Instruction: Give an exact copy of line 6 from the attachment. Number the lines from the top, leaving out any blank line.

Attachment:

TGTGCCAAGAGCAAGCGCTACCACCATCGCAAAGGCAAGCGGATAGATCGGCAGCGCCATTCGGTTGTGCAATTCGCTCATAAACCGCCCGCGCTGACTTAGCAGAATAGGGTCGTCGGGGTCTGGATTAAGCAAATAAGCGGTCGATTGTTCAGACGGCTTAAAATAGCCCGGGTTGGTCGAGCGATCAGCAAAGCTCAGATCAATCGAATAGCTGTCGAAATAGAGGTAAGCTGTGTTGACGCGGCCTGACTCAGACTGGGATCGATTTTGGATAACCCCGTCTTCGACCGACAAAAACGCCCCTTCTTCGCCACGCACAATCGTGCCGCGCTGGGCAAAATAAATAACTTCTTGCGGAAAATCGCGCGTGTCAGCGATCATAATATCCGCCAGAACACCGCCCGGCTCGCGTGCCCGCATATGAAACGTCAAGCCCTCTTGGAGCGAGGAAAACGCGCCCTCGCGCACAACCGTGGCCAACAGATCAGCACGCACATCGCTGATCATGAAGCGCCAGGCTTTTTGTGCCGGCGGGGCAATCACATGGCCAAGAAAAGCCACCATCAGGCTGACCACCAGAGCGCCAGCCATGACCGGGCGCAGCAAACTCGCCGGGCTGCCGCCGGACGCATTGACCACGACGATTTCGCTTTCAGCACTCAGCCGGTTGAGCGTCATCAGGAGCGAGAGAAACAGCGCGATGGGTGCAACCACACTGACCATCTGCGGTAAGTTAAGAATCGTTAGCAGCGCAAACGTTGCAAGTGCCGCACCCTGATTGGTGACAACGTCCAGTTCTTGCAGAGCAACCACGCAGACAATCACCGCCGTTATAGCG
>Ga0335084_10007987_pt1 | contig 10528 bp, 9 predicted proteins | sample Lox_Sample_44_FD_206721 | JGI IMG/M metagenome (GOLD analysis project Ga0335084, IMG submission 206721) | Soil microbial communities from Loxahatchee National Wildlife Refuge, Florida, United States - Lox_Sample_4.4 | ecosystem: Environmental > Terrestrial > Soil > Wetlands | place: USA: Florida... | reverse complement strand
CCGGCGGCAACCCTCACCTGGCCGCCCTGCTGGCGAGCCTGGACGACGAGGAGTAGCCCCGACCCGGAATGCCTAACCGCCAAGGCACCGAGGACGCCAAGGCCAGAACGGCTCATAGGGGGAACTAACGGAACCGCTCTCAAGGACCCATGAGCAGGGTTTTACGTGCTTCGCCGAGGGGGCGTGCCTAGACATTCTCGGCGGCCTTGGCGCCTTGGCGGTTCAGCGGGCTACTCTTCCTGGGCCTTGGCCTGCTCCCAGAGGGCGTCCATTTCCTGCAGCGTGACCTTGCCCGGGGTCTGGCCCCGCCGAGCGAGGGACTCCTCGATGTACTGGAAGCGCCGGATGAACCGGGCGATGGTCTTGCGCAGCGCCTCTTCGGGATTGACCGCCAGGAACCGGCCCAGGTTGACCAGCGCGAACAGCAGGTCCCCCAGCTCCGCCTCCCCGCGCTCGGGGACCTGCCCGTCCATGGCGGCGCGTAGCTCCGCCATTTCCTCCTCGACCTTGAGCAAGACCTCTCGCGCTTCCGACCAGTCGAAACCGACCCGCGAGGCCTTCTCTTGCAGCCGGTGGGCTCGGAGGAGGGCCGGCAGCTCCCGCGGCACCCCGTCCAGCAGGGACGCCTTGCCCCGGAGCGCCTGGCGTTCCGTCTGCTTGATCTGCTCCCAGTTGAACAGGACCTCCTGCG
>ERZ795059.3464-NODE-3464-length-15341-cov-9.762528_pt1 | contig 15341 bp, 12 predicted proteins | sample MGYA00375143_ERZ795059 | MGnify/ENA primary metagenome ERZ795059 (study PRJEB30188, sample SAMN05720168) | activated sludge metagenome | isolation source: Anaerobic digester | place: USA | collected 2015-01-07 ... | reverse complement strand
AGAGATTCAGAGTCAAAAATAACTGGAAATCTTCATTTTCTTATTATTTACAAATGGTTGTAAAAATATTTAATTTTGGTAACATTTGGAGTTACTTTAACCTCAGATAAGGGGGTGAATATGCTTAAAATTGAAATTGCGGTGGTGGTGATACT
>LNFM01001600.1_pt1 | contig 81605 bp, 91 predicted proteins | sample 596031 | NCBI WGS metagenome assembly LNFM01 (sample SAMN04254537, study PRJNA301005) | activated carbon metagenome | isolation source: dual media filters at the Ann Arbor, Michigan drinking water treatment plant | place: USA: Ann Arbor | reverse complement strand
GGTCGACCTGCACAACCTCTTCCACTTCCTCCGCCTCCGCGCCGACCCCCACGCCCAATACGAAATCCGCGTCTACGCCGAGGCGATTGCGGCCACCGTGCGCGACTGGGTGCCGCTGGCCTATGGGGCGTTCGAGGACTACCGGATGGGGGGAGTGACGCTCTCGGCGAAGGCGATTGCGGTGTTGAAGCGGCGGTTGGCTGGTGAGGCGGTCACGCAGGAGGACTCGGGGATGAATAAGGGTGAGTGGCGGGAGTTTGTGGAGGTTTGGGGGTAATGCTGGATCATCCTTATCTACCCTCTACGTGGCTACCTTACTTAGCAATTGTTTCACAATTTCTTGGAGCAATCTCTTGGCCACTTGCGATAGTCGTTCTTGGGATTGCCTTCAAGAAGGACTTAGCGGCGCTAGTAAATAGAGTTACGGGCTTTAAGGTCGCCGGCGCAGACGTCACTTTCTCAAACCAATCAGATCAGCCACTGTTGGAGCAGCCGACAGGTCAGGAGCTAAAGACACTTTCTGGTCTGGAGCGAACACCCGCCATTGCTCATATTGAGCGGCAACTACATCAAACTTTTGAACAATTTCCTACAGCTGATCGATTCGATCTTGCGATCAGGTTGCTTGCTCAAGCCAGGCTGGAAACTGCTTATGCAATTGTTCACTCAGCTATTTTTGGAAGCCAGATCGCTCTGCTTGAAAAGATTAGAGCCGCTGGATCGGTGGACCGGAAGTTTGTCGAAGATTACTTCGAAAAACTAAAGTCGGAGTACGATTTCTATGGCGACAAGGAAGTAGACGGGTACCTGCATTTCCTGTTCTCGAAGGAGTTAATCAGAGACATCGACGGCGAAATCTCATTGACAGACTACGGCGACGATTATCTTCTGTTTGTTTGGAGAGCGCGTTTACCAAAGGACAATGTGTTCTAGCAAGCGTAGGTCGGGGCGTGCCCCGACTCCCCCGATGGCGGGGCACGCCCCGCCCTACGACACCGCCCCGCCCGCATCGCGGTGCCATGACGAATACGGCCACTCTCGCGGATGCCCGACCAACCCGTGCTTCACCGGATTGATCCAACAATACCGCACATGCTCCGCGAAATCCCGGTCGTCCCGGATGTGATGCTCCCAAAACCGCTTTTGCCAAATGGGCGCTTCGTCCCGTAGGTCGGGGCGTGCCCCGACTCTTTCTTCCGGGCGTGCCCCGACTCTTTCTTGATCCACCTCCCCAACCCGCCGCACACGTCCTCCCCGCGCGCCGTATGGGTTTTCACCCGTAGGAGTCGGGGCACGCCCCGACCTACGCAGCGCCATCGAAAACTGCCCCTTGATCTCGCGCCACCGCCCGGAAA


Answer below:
>LNFM01001600.1_pt1 | contig 81605 bp, 91 predicted proteins | sample 596031 | NCBI WGS metagenome assembly LNFM01 (sample SAMN04254537, study PRJNA301005) | activated carbon metagenome | isolation source: dual media filters at the Ann Arbor, Michigan drinking water treatment plant | place: USA: Ann Arbor | reverse complement strand